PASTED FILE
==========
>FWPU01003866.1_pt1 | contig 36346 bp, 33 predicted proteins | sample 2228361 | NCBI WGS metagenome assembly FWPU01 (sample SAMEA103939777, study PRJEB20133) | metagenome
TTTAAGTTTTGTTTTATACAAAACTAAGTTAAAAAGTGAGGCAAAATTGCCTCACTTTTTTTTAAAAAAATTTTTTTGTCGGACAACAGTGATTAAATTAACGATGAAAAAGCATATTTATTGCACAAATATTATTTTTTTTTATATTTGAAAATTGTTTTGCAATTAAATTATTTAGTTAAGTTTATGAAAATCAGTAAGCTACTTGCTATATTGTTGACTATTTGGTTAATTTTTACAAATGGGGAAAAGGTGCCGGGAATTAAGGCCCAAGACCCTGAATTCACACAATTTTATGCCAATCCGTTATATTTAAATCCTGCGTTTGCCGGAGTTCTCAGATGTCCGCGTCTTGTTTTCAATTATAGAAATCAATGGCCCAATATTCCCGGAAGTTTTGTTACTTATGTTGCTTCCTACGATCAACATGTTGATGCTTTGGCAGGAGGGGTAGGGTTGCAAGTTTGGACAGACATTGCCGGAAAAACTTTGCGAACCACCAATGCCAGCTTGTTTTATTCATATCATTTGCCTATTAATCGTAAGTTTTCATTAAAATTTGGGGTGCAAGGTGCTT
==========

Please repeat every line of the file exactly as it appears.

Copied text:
>FWPU01003866.1_pt1 | contig 36346 bp, 33 predicted proteins | sample 2228361 | NCBI WGS metagenome assembly FWPU01 (sample SAMEA103939777, study PRJEB20133) | metagenome
TTTAAGTTTTGTTTTATACAAAACTAAGTTAAAAAGTGAGGCAAAATTGCCTCACTTTTTTTTAAAAAAATTTTTTTGTCGGACAACAGTGATTAAATTAACGATGAAAAAGCATATTTATTGCACAAATATTATTTTTTTTTATATTTGAAAATTGTTTTGCAATTAAATTATTTAGTTAAGTTTATGAAAATCAGTAAGCTACTTGCTATATTGTTGACTATTTGGTTAATTTTTACAAATGGGGAAAAGGTGCCGGGAATTAAGGCCCAAGACCCTGAATTCACACAATTTTATGCCAATCCGTTATATTTAAATCCTGCGTTTGCCGGAGTTCTCAGATGTCCGCGTCTTGTTTTCAATTATAGAAATCAATGGCCCAATATTCCCGGAAGTTTTGTTACTTATGTTGCTTCCTACGATCAACATGTTGATGCTTTGGCAGGAGGGGTAGGGTTGCAAGTTTGGACAGACATTGCCGGAAAAACTTTGCGAACCACCAATGCCAGCTTGTTTTATTCATATCATTTGCCTATTAATCGTAAGTTTTCATTAAAATTTGGGGTGCAAGGTGCTT